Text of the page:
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9fms pp19
 

9fms pp19

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relationship marketing

relationship marketing

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    9fms pp19 9fms pp19 Presentation Transcript

    • Chapter 19 Management of Personal Selling Sommers  Barnes Ninth Canadian Edition Presentation by Karen A. Blotnicky Mount Saint Vincent University, Halifax, NS Copyright © 200 1 by McGraw-Hill Ryerson Limited
    • Chapter Goals
      • To gain an understanding of:
        • The role that personal selling plays in the economy and the marketing program
        • The variety of jobs in selling
        • The changing patterns in personal selling
        • Major tasks in staffing and operating a sales force
    • Personal Selling
      • Personal (one-to-one/one-to-small group) communication of information designed to persuade someone to buy
      • In many companies, personal selling is the largest single operating expense-- often 8 to 15% of sales.
    • When Personal Selling Works Best
        • The market is concentrated.
        • The product has a high unit value, is technical in nature, and requires a demonstration.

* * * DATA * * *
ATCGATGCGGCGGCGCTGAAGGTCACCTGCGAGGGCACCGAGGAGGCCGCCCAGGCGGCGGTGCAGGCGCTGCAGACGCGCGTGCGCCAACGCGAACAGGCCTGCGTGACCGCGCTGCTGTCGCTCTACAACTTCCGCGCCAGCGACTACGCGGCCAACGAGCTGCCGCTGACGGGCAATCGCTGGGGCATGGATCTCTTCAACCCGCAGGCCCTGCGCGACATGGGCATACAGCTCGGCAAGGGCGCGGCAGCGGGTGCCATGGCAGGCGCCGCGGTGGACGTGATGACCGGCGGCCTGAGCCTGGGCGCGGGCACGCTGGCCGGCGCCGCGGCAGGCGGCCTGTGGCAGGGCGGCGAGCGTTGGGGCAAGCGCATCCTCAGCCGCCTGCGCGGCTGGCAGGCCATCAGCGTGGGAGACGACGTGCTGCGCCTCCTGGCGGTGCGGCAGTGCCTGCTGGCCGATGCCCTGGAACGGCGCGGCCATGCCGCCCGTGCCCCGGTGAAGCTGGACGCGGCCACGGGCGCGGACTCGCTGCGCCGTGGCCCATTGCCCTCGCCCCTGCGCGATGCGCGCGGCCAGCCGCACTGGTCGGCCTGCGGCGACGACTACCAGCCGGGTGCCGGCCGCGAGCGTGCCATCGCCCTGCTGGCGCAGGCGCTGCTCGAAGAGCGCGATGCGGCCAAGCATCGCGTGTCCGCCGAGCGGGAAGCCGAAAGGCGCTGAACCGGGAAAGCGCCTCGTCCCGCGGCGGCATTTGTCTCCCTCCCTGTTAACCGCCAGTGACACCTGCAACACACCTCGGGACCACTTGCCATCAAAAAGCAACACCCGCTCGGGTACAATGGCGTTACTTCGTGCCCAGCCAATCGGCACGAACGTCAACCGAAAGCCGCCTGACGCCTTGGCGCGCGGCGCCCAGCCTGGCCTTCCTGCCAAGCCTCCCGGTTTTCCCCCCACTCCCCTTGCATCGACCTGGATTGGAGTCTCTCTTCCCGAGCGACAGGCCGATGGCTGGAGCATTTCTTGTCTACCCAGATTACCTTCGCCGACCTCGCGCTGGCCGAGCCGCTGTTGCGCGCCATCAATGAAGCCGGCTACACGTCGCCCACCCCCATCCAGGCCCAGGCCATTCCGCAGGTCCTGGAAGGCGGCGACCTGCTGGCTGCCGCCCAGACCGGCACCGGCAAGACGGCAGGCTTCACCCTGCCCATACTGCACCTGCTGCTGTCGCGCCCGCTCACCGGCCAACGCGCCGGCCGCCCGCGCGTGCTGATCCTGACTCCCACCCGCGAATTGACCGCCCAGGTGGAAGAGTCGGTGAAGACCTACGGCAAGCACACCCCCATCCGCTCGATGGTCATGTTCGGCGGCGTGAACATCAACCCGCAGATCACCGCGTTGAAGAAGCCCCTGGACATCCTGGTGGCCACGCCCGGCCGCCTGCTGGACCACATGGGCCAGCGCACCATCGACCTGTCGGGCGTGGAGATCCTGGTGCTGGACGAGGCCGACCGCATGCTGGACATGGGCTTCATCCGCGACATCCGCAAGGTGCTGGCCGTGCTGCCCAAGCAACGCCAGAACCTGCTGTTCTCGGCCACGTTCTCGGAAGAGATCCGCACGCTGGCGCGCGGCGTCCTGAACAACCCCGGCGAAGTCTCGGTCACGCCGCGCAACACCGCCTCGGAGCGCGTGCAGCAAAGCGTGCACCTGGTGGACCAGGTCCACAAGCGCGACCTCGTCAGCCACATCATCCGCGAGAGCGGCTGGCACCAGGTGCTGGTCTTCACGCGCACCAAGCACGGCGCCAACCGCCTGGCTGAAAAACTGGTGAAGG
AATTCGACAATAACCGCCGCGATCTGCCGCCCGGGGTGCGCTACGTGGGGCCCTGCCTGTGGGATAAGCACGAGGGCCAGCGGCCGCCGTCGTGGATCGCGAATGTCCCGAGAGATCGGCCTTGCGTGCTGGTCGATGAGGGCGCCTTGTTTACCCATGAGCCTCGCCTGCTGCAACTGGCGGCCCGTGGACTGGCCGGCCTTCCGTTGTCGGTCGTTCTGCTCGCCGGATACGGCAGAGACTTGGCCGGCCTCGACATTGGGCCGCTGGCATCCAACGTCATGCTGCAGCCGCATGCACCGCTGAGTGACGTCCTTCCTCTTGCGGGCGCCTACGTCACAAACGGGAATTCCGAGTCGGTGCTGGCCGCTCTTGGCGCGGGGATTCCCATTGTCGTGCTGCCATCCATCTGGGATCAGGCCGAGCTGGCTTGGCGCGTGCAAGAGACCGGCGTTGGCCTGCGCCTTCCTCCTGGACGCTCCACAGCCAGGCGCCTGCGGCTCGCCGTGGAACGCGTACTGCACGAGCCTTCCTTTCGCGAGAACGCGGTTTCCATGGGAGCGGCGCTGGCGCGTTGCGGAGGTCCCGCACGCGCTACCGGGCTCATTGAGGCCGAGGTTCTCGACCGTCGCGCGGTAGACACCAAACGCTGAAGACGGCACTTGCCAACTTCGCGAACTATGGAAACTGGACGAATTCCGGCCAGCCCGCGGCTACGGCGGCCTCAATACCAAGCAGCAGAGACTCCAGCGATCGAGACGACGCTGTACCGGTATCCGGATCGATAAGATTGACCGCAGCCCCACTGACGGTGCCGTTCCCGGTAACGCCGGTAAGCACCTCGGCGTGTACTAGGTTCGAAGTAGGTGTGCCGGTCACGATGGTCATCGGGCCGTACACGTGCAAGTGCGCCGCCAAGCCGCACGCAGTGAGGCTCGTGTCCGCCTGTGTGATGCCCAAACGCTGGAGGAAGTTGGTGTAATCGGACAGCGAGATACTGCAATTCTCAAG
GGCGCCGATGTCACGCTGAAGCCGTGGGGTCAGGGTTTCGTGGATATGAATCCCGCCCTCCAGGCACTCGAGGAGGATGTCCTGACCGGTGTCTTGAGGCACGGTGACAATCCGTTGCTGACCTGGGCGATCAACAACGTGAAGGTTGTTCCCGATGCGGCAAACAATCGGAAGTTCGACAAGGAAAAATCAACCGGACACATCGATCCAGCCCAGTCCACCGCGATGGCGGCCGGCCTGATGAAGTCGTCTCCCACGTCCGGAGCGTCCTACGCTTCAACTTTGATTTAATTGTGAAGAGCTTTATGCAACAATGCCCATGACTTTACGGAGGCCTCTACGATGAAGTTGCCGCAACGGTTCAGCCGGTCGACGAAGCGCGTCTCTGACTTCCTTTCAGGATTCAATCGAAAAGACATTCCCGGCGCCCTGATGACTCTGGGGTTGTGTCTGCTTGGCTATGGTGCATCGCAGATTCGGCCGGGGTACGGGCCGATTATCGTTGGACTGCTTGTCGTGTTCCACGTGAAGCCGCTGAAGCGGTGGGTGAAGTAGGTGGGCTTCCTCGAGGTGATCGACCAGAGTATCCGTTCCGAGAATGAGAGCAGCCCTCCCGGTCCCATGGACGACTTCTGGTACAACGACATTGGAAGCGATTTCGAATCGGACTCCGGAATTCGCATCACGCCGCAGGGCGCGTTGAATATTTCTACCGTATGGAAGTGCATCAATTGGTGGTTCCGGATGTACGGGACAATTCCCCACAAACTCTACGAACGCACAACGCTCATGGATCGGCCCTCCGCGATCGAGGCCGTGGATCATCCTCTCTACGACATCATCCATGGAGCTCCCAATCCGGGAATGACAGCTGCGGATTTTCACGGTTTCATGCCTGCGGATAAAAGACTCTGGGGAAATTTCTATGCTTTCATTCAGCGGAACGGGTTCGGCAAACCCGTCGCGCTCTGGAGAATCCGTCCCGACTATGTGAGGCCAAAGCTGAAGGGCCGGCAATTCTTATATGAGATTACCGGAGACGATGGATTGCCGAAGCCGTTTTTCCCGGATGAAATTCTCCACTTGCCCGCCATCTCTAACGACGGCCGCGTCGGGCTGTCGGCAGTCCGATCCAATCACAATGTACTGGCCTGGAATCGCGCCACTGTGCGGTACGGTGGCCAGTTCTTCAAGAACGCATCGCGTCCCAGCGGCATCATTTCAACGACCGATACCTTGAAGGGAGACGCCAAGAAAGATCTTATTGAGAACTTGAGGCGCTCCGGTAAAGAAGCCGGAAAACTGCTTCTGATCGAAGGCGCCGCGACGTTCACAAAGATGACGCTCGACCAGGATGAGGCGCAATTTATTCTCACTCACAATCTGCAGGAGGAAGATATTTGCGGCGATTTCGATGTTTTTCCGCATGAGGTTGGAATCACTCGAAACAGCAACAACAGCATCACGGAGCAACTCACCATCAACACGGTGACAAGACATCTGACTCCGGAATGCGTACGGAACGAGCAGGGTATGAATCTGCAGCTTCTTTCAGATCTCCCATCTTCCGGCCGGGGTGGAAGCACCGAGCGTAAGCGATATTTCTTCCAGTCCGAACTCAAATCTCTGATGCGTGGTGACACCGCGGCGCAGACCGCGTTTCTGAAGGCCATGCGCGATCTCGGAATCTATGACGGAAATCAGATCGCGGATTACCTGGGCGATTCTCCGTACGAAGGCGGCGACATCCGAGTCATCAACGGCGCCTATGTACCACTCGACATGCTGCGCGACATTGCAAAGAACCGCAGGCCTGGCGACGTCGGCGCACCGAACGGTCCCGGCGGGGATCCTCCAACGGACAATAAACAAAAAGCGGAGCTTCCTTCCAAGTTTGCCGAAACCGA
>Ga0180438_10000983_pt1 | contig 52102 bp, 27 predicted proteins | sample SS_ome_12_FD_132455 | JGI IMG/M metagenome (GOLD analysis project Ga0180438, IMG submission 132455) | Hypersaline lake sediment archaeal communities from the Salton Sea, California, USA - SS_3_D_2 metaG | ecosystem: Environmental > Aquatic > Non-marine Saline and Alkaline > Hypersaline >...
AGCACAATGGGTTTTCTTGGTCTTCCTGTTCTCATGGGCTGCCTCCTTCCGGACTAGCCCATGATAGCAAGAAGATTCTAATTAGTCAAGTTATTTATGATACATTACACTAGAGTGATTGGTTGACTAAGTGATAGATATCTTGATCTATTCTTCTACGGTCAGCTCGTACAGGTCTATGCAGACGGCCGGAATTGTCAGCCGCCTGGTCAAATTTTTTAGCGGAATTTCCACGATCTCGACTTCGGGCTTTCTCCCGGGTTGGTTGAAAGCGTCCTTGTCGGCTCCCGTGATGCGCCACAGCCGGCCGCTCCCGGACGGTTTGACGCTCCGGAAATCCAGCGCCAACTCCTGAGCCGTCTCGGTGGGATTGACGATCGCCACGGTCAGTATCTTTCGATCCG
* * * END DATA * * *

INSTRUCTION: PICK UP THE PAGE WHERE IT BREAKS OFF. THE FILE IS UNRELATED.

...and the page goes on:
• The product can be tailored to an individual customer’s need.
        • The sale involves a trade-in.
        • The product is in the introductory stage of the product life cycle.
        • The organization doesn’t have enough money for adequate ad campaign
    • Strengths and Weaknesses of Personal Selling
      • Strengths:
        • It can be adapted for individual customers.
        • It can be focused on prospective customers.
        • It results in the actual sale, while most other forms of promotion are used in moving the customer closer to the sale.
      • Weaknesses:
        • It is costly to develop and operate a sales force.
        • It may be difficult to attract high-calibre people.
    • Two Kinds of Personal Selling
      • The customers come to the salespeople.
        • Mostly involves retail-store selling.
        • Most salespeople fall into this category .
      • The salespeople go to the customers.
        • Usually represent producers or wholesaling middlemen and sell to business users.